• Incorporated data breach terms and requirements into all vendor and third-party contracts?

Data localization

New data privacy regulations state where data physically must be stored, and if transferred to another country, what are the requirements for doing so. Your organization will be well positioned to meet this requirement if it can answer:

  • Have we identified and updated all cross-border data flows from the country where the data is collected, and reviewed data export for on-premise and cloud solutions?

Children’s online privacy considerations

Data privacy regulations are concerned with end users, but  are even more strict about children and their online data protection and rights. It is best to get ahead of these issues by asking whether the organization has:

  • Defined what data it collects from children, whether as a business practice or through efforts like “take your child to work day”?
  • Are user notifications and online privacy statements written in a way that a child could understand them, and do they state that parental consent is required?

Contracting and procurement

Most businesses may struggle to understand exactly what personal user data is collected via websites, mobile applications, and other digital platforms, especially through third-party software solutions and vendors. To make sure that your organization isn’t caught out, ask whether you have:

  • Reviewed and ensured that all vendors, customers, and third-party agreements reflect data regulatory requirements?
  • Defined procurement processes such that privacy is integrated into all products and services the organization buys, including regarding data minimization, the visibility of onward data flows, and data ownership?

 

How to Obtain the Best Business Negotiation Results

How to Obtain the Best Business Negotiation Results

Written by Executive Leadership Coach, Denise Louise Jeffrey 
Whether pushing for promotion, bargaining for extra budget or trying to convince a client to get on board, negotiation is a necessary part of business life. Most of us aren’t born with this skill, but it’s well worth taking the time to conquer for the benefits that it can bring – from forging better business relationships to reaping great rewards… whatever they may look like for you.  With insight from Executive and Leadership Coach Denise Louise Jeffrey, here’s how to influence your way to great negotiations and seal the deal:
BE PREPARED…
One of the most important things to do when negotiating, is to put in the groundwork before anything begins. A common combination, and a vain one at that, is to be overconfident but under-prepared. Always take time to put the research in, and make sure you know what you’re getting yourself into. If you know who you’re meeting, carry out some background research, perhaps familiarizing yourself with their role and career trajectory. Also educate yourself on the project at hand, so that you’re well positioned to address any questions that may arise, and provide answers backed up by cold, hard facts.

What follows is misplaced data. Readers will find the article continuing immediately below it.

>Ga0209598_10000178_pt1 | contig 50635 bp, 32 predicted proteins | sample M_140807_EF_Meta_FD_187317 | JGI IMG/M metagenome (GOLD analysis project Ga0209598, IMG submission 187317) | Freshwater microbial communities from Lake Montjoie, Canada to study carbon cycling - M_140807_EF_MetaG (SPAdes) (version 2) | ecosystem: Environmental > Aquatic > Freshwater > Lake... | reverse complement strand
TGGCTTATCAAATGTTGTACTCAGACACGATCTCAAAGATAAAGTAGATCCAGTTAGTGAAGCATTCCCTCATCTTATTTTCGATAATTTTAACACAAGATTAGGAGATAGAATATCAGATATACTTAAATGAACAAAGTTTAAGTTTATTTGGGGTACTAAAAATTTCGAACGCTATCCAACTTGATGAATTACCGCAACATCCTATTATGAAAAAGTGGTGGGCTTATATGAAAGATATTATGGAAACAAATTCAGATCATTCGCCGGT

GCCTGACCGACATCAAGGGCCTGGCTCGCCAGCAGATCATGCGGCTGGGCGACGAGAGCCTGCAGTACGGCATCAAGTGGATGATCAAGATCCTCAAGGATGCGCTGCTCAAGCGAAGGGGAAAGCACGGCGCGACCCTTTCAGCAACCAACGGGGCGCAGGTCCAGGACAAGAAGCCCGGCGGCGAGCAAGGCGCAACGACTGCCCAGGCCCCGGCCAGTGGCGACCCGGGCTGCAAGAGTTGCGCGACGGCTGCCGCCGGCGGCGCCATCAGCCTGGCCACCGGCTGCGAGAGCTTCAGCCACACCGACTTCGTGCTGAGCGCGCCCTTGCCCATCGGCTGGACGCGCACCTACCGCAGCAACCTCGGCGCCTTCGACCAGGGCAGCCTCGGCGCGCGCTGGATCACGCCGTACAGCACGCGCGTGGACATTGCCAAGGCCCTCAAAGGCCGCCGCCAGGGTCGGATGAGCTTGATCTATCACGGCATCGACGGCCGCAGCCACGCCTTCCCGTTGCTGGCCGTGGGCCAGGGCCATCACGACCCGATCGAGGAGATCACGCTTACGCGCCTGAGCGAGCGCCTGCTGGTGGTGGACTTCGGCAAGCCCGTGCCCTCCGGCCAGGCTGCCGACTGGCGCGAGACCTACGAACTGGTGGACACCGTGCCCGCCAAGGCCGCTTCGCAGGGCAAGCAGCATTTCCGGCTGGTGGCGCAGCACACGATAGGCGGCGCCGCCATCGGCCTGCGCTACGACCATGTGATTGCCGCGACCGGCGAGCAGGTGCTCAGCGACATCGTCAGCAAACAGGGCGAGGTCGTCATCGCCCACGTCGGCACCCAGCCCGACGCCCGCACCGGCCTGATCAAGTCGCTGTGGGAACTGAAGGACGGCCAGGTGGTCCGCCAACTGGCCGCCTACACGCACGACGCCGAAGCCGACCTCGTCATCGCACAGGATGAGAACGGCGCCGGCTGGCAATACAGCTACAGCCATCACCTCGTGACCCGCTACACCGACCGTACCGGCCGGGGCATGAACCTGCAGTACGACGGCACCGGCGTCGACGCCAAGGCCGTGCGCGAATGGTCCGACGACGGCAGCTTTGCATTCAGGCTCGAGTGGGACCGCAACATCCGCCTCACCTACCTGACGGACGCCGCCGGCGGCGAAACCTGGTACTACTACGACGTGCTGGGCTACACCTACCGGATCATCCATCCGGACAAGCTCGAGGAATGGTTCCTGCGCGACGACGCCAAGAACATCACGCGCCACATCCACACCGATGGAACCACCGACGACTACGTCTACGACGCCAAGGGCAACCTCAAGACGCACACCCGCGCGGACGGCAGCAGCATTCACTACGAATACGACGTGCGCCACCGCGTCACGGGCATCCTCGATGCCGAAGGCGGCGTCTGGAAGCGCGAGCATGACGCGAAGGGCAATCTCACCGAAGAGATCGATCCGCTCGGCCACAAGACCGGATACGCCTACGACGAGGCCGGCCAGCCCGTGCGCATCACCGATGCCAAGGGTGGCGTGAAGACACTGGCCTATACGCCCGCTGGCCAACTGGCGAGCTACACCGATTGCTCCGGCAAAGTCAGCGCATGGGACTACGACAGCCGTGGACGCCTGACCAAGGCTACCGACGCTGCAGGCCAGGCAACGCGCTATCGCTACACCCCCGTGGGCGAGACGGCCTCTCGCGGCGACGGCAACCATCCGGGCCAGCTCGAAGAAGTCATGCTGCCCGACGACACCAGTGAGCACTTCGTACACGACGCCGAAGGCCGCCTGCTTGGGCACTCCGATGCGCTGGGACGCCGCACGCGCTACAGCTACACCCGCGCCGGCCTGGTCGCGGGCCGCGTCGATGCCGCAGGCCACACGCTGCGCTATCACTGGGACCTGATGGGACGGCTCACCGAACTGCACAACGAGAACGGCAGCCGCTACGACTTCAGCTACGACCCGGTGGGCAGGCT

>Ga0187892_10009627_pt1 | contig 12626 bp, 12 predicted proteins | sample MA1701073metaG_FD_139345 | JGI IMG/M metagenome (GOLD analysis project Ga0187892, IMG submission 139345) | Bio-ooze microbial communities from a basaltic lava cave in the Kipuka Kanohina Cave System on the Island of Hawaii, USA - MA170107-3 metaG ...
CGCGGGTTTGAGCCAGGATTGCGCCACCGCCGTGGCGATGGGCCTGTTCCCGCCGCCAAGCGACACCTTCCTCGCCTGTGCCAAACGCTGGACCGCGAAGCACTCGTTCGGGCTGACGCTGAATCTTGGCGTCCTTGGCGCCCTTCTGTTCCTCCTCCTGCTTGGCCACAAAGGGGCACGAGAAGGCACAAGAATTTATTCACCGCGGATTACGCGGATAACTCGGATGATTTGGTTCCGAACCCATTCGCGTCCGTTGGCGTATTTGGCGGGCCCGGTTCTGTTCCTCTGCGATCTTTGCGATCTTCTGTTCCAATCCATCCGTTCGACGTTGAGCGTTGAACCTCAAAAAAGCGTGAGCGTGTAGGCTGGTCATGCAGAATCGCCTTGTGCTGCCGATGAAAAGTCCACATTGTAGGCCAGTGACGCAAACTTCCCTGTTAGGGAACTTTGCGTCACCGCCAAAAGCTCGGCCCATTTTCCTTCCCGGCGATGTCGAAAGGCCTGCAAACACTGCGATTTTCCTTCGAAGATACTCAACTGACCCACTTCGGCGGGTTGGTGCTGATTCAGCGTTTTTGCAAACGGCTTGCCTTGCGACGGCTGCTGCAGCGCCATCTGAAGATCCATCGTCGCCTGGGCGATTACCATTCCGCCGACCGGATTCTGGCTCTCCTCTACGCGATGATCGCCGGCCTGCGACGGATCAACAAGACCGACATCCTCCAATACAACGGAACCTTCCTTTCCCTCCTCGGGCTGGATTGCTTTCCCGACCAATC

BE ATTENTIVE…
Being attentive takes on many types of meaning in negotiations. No matter who you’re up against, always take the time to listen and show that you’re taking on board what they say. This is a two-way street, and there needs to be a mutual respect and understanding for what one another wants from the meeting. But being attentive also means being observant of their behavior, and as Denise suggests, you should use this to negotiate “with an outlook of achieving different outcomes that could be acceptable for all, depending on the style of bargaining your counterpart pursues.” Being able to pay attention to and, recognize their tactics, is key. This leads us onto the final step
BE ADAPTABLE…
As Denise tells us, negotiation isn’t a one-solution situation, and what works for one person may not work for the next. Being able to adapt based on your negotiator’s behavior is a key part in increasing your likelihood of success in the transaction. According to Denise, you can do this through noting their negotiation traits, which have been broken down into four archetypal types: The ‘My Way or the Highway’ type, the ‘Sweet Talker’ type, and the ‘Devil’s in the Details’ type and the ‘Let’s Not Rock the Boat’ type. The key is to then meet them on their level, unless – and this is one exception to the rule – they are being inappropriate or aggressive, in which case, call them out for their unprofessionalism and part ways. Denise’s recommended negotiation approaches are tailored to each category.
Ultimately, the most valuable skill a negotiator can possess is “being able to adapt and negotiate in all styles – not just the one you are most comfortable with.” Being prepared, attentive, altering your behavior based on theirs, and adapting accordingly on the day, is what will give you the highest chance of the best possible outcome.